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Thursday, February 16, 2012

Book Review:Licker (Novello Publishers, 2006) by Michael A. Arnzen, 112 pages with ads. Limited to 150 copies in the print run.


Michael Arnzen is an accomplished, award winning writer and college professor whose humorous horror has delighted many.

In ‘Licker’, teenager Robert Harper develops an issue with his tongue. And it’s not that it’s tied in knots because he has a date with a hot, vivacious cheerleader named Sheila. No, our boy Rob takes his deaf mute doll to the carnival where she experiences the high of her life atop the Ferris wheel. But after their overwhelming first kiss, life becomes a frightening whirlpool sucking them under.

Later, locked away in a dungeon of sorts, hidden below the midway, are the real freaks of nature, replete with an evil doctor. Of course, the carnival’s owner takes an unnatural liking to Robert’s tongue and its magical gift. That says a mouthful. Since this is a short tale, I will leave it to the reader to swallow the rest.

While a tight and flash paced read, the plot holds out Rob’s unusual gift as the twist to the old carny/kidnap theme. The story fails to create any tension, much less terrify. Any humor is in the form of wry one-liners. It’s all about the kind of taste buds on your tongue.

The key for any reader is to determine just how much he wants to invest in a time worn, over the top plot, and how gross he likes his reading material to be. This story scores high on the gross factor: you have to like gross for gross’s sake. It leaves me wondering if the author was experimenting with gore in place of actual horror, just to see if he could pull it off. To this reader, it just overshadows what could have been a neat little horror tale. So, if you like pus, sores and things that go ooze in the dark, then this tale might leave you licking your lips.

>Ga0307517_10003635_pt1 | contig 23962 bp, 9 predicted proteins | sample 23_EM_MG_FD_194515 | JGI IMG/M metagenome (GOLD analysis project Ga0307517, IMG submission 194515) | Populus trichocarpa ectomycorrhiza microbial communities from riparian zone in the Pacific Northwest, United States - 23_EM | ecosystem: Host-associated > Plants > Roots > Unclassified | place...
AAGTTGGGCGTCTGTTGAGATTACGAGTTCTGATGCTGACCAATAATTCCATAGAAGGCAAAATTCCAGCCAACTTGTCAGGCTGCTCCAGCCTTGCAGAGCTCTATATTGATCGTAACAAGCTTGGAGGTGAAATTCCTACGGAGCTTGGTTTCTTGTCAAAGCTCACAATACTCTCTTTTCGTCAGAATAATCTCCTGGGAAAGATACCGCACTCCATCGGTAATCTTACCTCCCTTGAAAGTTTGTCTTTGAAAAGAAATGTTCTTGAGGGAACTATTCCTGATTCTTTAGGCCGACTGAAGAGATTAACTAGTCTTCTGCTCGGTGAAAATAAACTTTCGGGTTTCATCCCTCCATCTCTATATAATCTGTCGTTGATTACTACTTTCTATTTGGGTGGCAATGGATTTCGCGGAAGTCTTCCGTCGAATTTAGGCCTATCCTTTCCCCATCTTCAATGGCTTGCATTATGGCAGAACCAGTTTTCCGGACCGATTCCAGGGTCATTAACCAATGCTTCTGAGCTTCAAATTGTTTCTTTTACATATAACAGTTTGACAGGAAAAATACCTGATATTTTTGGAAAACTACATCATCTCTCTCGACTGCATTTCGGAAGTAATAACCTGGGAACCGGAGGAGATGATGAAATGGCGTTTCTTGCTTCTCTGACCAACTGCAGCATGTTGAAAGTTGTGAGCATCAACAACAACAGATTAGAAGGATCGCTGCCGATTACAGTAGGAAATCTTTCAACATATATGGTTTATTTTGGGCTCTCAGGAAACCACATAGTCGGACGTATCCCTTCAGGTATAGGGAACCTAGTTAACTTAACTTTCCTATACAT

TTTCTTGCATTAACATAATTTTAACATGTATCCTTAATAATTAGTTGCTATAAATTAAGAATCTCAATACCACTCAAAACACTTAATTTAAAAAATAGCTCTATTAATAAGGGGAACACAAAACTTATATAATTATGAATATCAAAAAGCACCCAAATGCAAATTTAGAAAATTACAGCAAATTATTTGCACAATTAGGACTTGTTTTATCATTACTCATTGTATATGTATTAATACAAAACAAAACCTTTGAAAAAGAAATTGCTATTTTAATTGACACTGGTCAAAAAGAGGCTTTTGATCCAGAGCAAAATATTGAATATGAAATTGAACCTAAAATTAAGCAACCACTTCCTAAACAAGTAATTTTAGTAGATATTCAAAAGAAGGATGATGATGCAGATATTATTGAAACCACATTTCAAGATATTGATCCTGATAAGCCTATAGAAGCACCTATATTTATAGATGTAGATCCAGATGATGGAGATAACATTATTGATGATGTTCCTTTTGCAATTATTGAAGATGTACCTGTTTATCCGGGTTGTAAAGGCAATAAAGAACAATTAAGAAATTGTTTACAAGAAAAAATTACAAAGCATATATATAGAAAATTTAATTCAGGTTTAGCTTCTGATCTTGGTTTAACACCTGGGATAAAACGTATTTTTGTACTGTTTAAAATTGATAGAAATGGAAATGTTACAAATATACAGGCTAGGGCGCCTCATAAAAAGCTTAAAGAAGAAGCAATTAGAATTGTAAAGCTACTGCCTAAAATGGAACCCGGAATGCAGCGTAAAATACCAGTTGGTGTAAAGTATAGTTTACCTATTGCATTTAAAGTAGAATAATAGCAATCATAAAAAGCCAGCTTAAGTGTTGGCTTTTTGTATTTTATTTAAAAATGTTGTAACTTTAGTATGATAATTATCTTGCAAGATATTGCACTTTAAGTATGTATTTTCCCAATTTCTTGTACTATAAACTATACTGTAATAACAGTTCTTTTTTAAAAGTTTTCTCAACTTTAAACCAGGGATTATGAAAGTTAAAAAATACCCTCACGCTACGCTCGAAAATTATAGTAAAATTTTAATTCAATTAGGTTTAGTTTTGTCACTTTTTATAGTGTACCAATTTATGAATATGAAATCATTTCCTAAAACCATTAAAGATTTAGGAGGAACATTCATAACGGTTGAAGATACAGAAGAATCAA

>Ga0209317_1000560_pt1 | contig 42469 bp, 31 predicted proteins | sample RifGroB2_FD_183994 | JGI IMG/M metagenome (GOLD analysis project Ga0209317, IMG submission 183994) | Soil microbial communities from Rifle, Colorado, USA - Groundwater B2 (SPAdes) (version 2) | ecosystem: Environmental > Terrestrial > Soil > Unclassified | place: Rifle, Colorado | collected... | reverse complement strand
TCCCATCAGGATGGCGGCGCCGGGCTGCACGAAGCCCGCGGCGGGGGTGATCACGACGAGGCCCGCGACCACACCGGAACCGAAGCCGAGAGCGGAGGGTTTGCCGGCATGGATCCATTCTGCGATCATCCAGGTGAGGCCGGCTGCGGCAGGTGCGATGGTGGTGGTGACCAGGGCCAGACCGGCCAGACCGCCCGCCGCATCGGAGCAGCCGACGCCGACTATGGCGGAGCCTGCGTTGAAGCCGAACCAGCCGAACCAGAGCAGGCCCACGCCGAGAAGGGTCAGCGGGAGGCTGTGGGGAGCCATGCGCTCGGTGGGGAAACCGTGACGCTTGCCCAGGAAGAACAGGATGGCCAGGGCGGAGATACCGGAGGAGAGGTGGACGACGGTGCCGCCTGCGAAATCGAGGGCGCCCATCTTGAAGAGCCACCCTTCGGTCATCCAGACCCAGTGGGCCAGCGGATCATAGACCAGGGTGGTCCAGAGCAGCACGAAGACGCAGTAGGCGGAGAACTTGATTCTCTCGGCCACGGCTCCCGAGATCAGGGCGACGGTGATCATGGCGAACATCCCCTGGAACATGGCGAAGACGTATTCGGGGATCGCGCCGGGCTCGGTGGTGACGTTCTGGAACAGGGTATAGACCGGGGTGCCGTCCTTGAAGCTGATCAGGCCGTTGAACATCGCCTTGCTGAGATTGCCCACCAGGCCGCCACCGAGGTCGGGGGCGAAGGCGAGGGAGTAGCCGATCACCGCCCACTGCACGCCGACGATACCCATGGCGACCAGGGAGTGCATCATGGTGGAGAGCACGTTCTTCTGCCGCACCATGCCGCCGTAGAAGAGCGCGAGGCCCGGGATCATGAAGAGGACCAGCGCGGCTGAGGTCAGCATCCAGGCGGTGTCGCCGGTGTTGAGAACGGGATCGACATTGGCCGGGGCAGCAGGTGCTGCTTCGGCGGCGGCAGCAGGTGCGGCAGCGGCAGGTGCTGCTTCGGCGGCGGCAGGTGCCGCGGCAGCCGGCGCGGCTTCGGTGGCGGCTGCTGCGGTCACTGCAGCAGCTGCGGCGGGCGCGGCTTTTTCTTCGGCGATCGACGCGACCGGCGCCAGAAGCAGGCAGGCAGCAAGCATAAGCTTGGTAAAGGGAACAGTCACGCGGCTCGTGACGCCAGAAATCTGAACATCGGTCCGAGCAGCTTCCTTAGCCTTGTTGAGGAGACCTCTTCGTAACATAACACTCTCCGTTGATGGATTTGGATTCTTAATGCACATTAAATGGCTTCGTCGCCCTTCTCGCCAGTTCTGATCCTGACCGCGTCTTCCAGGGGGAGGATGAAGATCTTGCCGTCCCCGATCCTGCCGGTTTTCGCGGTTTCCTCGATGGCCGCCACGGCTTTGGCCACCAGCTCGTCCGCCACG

For whatever reason, the publisher saw fit to include a bonus piece of short fiction at the end of the book. Entitled ‘Domestic Fowl’, it concerns a man turning into a chicken, as told by his best friend. The writing sucks you in so effectively that you don’t have time to debate the implausibility of the plot. Short and cleverly conceived, this story showcases Mr. Arnzen’s humor and pathos at its best. This is the best part of the book.

Buy it here

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